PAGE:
If you'd ever turned on AM radio at night, you may have come across Coast to Coast AM with Art Bell. When I was younger, I discovered these nighttime transmissions and found myself fascinated with the stories of aliens, time travelers, Men in Black.
12 year-old Luke Ellis is a child prodigy and sometimes when he's excited, things happen. Like an
empty pizza pan will go flying off the table. Or the kitchen cabinets will swing open. And one night, he's abducted from his home and he wakes up the next morning, finding himself in a room that looks like his room in a place called the Institute. The Institute, with its cinder block walls and Front Half and Back Half, is something out of a Coast to Coast with Art Bell story.
As much high-concept pulp fiction about telepathic and telekinetic children and saving the world, Stephen King's latest novel The Institute is also a diatribe on modern America, where children are held captive by the state for "the greater good." The people in the Institute believe, wholeheartedly, that they are doing good work, despite their harsh treatment of the kids that reside there. The kids are dehumanized, tested on, seen as nothing more than a means to an end. They're not children, they're just cogs in a wheel in a big machine.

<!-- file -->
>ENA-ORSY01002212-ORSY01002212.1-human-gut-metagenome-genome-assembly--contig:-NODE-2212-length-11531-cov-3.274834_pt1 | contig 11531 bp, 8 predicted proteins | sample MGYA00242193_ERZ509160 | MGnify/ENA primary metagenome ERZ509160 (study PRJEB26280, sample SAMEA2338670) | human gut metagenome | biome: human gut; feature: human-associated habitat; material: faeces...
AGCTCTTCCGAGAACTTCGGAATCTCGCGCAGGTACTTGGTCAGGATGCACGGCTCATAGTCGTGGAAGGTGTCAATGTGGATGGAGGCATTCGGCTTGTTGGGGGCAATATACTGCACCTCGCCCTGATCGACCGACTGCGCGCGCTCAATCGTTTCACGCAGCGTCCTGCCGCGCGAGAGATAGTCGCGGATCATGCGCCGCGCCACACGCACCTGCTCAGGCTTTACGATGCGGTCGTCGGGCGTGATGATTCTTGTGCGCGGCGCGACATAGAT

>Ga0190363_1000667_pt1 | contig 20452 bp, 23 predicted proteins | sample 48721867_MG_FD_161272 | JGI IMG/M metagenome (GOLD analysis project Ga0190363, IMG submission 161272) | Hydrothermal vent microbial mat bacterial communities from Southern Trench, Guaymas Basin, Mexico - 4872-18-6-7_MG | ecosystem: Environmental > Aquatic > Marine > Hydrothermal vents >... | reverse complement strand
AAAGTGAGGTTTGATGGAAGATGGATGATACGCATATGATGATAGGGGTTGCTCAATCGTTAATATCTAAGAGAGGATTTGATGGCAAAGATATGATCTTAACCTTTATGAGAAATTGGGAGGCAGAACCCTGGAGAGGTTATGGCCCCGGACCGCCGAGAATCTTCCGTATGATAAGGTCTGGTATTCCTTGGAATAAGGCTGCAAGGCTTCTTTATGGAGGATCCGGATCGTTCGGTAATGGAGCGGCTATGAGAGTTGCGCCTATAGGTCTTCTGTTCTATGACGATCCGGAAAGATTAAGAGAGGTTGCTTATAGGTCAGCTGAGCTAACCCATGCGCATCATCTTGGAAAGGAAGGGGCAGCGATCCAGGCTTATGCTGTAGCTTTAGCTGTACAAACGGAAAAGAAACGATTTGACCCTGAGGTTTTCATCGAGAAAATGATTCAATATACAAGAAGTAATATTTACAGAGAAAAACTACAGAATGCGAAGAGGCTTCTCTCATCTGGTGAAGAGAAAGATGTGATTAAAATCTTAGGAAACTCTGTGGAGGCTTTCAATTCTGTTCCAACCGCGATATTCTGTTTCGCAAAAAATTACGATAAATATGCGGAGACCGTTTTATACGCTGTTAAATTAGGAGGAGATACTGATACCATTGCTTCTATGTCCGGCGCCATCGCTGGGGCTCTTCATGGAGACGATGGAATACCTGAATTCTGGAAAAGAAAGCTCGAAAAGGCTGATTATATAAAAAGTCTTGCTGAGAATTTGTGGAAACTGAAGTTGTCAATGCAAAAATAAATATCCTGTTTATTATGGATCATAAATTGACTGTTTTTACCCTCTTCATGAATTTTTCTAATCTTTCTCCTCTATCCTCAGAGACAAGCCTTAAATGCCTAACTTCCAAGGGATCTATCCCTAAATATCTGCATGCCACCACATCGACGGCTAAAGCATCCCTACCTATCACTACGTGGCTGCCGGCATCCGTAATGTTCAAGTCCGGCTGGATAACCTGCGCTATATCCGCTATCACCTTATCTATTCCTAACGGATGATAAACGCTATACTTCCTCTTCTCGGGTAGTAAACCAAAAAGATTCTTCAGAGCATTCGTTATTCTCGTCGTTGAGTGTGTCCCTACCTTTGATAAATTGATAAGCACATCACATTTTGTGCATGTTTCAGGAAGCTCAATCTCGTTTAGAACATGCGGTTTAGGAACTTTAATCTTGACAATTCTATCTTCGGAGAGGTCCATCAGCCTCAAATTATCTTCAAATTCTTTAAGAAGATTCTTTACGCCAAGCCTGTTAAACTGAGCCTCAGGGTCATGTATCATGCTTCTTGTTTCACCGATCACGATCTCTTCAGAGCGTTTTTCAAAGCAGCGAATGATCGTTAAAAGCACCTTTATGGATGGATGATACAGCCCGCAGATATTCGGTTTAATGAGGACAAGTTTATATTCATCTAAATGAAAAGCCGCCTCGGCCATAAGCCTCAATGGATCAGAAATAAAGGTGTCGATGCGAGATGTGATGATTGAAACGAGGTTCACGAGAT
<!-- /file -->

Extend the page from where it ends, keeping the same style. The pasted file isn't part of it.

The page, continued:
Telepathic kids is a subject King's written on before, but here, he puts an exigent twist on a story that mirrors our current political climate.
If I had one gripe about The Institute, it would be that the middle-third of the book seemed to drone on. There were several times when I grabbed a chunk of pages and thought, "Nothing's happening." But once things started to "happen" it was like riding a rollercoaster all the way to the end.
An enjoyable read and the last third of the book is a hell of an adventure, but it's not nearly my favorite King book—that title is still held by his 2011 time travel tome 11/22/63.